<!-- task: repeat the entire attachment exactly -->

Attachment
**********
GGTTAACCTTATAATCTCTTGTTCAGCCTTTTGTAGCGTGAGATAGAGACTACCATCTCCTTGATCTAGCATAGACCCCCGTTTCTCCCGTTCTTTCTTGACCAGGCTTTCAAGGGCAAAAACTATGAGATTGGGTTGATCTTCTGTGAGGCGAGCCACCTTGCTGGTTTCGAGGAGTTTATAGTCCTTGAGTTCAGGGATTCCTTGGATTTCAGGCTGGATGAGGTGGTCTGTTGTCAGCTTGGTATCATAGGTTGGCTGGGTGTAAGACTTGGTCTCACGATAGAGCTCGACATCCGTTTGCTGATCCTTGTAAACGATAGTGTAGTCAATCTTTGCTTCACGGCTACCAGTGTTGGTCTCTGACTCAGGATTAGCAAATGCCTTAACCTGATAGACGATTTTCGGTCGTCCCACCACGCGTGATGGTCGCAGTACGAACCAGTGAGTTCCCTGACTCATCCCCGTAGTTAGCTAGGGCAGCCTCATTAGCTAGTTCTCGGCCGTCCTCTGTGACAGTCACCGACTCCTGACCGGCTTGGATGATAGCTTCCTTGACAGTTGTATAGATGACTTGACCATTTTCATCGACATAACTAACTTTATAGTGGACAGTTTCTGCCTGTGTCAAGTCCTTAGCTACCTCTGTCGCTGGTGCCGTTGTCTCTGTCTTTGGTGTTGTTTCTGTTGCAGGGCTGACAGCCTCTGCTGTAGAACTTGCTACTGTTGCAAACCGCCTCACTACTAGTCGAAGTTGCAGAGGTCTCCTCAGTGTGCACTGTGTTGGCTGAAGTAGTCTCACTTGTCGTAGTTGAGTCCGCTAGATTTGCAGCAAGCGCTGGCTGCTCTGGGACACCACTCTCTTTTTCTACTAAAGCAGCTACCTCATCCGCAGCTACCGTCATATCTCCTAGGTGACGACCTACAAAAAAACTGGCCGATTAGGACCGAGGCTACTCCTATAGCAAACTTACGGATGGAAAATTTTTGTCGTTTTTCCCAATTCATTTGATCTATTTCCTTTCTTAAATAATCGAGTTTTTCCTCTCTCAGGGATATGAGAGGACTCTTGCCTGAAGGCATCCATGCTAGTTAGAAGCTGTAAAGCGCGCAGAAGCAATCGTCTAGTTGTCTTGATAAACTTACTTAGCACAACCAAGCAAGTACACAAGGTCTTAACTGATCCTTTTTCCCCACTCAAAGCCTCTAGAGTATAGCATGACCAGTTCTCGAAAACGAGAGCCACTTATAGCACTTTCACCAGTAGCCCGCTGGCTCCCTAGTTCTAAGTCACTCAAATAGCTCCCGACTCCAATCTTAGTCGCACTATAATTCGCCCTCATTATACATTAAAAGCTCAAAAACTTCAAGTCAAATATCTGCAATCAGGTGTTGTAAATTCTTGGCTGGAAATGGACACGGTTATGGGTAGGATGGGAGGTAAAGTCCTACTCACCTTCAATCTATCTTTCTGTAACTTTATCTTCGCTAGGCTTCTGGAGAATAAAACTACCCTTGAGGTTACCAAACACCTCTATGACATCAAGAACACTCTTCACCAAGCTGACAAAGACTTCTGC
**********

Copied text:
GGTTAACCTTATAATCTCTTGTTCAGCCTTTTGTAGCGTGAGATAGAGACTACCATCTCCTTGATCTAGCATAGACCCCCGTTTCTCCCGTTCTTTCTTGACCAGGCTTTCAAGGGCAAAAACTATGAGATTGGGTTGATCTTCTGTGAGGCGAGCCACCTTGCTGGTTTCGAGGAGTTTATAGTCCTTGAGTTCAGGGATTCCTTGGATTTCAGGCTGGATGAGGTGGTCTGTTGTCAGCTTGGTATCATAGGTTGGCTGGGTGTAAGACTTGGTCTCACGATAGAGCTCGACATCCGTTTGCTGATCCTTGTAAACGATAGTGTAGTCAATCTTTGCTTCACGGCTACCAGTGTTGGTCTCTGACTCAGGATTAGCAAATGCCTTAACCTGATAGACGATTTTCGGTCGTCCCACCACGCGTGATGGTCGCAGTACGAACCAGTGAGTTCCCTGACTCATCCCCGTAGTTAGCTAGGGCAGCCTCATTAGCTAGTTCTCGGCCGTCCTCTGTGACAGTCACCGACTCCTGACCGGCTTGGATGATAGCTTCCTTGACAGTTGTATAGATGACTTGACCATTTTCATCGACATAACTAACTTTATAGTGGACAGTTTCTGCCTGTGTCAAGTCCTTAGCTACCTCTGTCGCTGGTGCCGTTGTCTCTGTCTTTGGTGTTGTTTCTGTTGCAGGGCTGACAGCCTCTGCTGTAGAACTTGCTACTGTTGCAAACCGCCTCACTACTAGTCGAAGTTGCAGAGGTCTCCTCAGTGTGCACTGTGTTGGCTGAAGTAGTCTCACTTGTCGTAGTTGAGTCCGCTAGATTTGCAGCAAGCGCTGGCTGCTCTGGGACACCACTCTCTTTTTCTACTAAAGCAGCTACCTCATCCGCAGCTACCGTCATATCTCCTAGGTGACGACCTACAAAAAAACTGGCCGATTAGGACCGAGGCTACTCCTATAGCAAACTTACGGATGGAAAATTTTTGTCGTTTTTCCCAATTCATTTGATCTATTTCCTTTCTTAAATAATCGAGTTTTTCCTCTCTCAGGGATATGAGAGGACTCTTGCCTGAAGGCATCCATGCTAGTTAGAAGCTGTAAAGCGCGCAGAAGCAATCGTCTAGTTGTCTTGATAAACTTACTTAGCACAACCAAGCAAGTACACAAGGTCTTAACTGATCCTTTTTCCCCACTCAAAGCCTCTAGAGTATAGCATGACCAGTTCTCGAAAACGAGAGCCACTTATAGCACTTTCACCAGTAGCCCGCTGGCTCCCTAGTTCTAAGTCACTCAAATAGCTCCCGACTCCAATCTTAGTCGCACTATAATTCGCCCTCATTATACATTAAAAGCTCAAAAACTTCAAGTCAAATATCTGCAATCAGGTGTTGTAAATTCTTGGCTGGAAATGGACACGGTTATGGGTAGGATGGGAGGTAAAGTCCTACTCACCTTCAATCTATCTTTCTGTAACTTTATCTTCGCTAGGCTTCTGGAGAATAAAACTACCCTTGAGGTTACCAAACACCTCTATGACATCAAGAACACTCTTCACCAAGCTGACAAAGACTTCTGC